Waste Tyre Rubber Application in Semi-Rigid and Flexible Pavement

Waste Tyre Rubber Application in Semi-Rigid and Flexible Pavement

Euniza Jusli (University College of Technology Sarawak, Malaysia), Hasanan Md. Nor (Universiti Teknologi Malaysia, Malaysia), Ramadhansyah Putra Jaya (Universiti Malaysia Pahang, Malaysia), Zaiton Haron (Universiti Teknologi Malaysia, Malaysia), Mastura Bujang (University College of Technology Sarawak, Malaysia) and Wan Nur Aifa Wan Azahar (International Islamic University Malaysia, Malaysia)
DOI: 10.4018/978-1-7998-0369-0.ch001
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Increasing traffic requires durable and low-noise road surfaces. Urban residents complain about excessive traffic noise that leads to an unhealthy environment. Understanding techniques to produce durable, low-noise pavement has led to the development of rubberized concrete block pavement (RCBP) and rubberized asphalt concrete pavement (RACP). The chapter examines morphology and chemical properties of waste tyre rubber using FESEM, XRF, and TGA/DTA. Authors discuss characteristics of RCPB and RACP and conclude application of RCBP and RACP can lower traffic noise.
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In view of a conventional waste management system, waste tyres are basically either disposed in the landfill or burned. Tyre stockpiles caused severe health problem to human due to mosquito, vermin, and rats breeding. Fire hazard from the tyre burning activity also can cause uncontrollable burning and air pollution. However, tyre disposal and burning in landfills are banned in most countries (Martínez et al., 2013). According to Shah (2006), the current ‘‘conservation of natural resource concept’’, i.e. the reuse (retread) first, then reuse of rubber prior disposal, does not accommodate the ever-increased dumping of tyres. Due to the high cost of legal disposal for tyres, illegal dumping may increase. Disposal of tyres is becoming more expensive, while this trend is likely to continue as landfill spaces become insufficient. Tyres take up landfill space.

The challenge of scrap tyre management arises mainly from the technical and commercial issues relating to tyres both as a product and as a waste. What is tyre? Tyres are made of materials including synthetic and natural rubber, textiles, steel, carbon black, aromatic extender oils and various chemical additives, which are “vulcanised” at a high temperature during the manufacturing process (Chemsain, 2011). The main components of car and truck tyre as shown in Figure 1 is particularly a stable product that requires a great energy to properly break the material down to useful product. In this chapter, we’ll look into the component of a tyre, the chemical and physical properties, waste tyre management, and waste tyre application in pavement industry.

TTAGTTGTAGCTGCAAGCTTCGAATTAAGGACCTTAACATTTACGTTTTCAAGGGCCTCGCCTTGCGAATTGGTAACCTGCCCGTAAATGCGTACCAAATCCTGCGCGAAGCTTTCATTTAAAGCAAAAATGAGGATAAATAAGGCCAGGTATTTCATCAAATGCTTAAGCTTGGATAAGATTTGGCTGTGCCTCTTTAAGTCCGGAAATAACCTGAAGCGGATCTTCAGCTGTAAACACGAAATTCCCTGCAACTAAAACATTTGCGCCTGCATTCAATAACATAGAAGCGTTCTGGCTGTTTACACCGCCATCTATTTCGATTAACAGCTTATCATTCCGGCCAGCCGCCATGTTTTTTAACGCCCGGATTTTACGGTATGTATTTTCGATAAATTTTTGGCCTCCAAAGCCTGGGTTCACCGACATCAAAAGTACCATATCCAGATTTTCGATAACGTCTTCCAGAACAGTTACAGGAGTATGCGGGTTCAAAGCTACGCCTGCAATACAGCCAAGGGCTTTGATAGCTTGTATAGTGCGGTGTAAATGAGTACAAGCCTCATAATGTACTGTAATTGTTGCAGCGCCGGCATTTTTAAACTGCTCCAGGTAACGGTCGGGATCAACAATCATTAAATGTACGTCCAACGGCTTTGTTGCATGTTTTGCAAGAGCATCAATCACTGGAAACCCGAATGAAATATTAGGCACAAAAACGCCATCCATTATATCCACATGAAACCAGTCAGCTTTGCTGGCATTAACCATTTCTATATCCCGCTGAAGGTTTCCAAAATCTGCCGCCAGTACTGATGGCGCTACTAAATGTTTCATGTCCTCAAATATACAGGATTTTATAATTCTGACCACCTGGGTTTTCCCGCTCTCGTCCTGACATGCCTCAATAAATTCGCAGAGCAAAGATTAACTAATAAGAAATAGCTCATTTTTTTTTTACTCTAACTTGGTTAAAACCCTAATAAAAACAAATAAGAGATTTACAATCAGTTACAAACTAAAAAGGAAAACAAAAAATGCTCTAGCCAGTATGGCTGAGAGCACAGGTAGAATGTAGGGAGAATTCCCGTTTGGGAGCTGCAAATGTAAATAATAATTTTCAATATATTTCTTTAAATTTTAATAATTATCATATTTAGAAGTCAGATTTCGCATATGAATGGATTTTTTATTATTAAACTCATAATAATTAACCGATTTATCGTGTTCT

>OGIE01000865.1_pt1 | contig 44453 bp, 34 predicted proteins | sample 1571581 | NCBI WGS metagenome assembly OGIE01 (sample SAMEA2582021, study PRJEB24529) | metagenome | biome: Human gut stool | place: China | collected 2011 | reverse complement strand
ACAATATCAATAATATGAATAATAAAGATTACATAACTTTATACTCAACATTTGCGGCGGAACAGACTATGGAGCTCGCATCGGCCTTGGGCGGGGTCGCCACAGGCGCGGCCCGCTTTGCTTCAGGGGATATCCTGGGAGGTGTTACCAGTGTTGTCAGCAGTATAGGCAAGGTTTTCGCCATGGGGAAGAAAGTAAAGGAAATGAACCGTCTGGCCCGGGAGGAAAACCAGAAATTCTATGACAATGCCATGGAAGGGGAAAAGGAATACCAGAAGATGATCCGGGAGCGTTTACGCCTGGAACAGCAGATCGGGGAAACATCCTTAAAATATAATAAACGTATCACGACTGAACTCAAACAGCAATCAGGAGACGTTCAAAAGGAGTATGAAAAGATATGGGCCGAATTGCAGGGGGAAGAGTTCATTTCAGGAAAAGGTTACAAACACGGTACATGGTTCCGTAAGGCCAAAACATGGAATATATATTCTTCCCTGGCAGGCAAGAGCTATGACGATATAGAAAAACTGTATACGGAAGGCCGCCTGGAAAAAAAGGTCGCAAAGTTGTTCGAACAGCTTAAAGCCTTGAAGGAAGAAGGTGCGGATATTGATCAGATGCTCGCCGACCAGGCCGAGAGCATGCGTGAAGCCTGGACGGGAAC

Figure 1.

Components of a tyre

Source: https://kitchendecor.club/files/radial-tire-cross-section.html

Pyrolysis Of Waste Tyres

Waste tyre pyrolysis is an endothermic process whereby the waste tyres were exposed and absorbed the surrounding heat provided in a reactor vessel containing an oxygen-free atmosphere. For the reactor, Lopez et al. (2017) suggest using conical spouted bed reactor (CSBR) that perform adequate pyrolysis for different waste materials. In addition, Kwon et al. (2015) recommend the utilization of CO2 as the pyrolysis reaction medium. According to Miranda et al. (2013), WTR pyrolysis leads to the formation of non-condensable compounds, light liquids, and solid products. Similar observation found by Martínez et al. (2013) where 40% of the pyrolysis by-product is in the form of a solid fraction (char or carbon black and steel) and another 60% removed as a volatile fraction. These vapours can be burned directly to produce power or condensed into an oily type liquid, generally used as a fuel. Some molecules are too small to condense. They remain as a gas which can be burned as fuel. Figure 2 shows the primary and secondary products of WTR pyrolisis observed by Akhil et. al. (2018).

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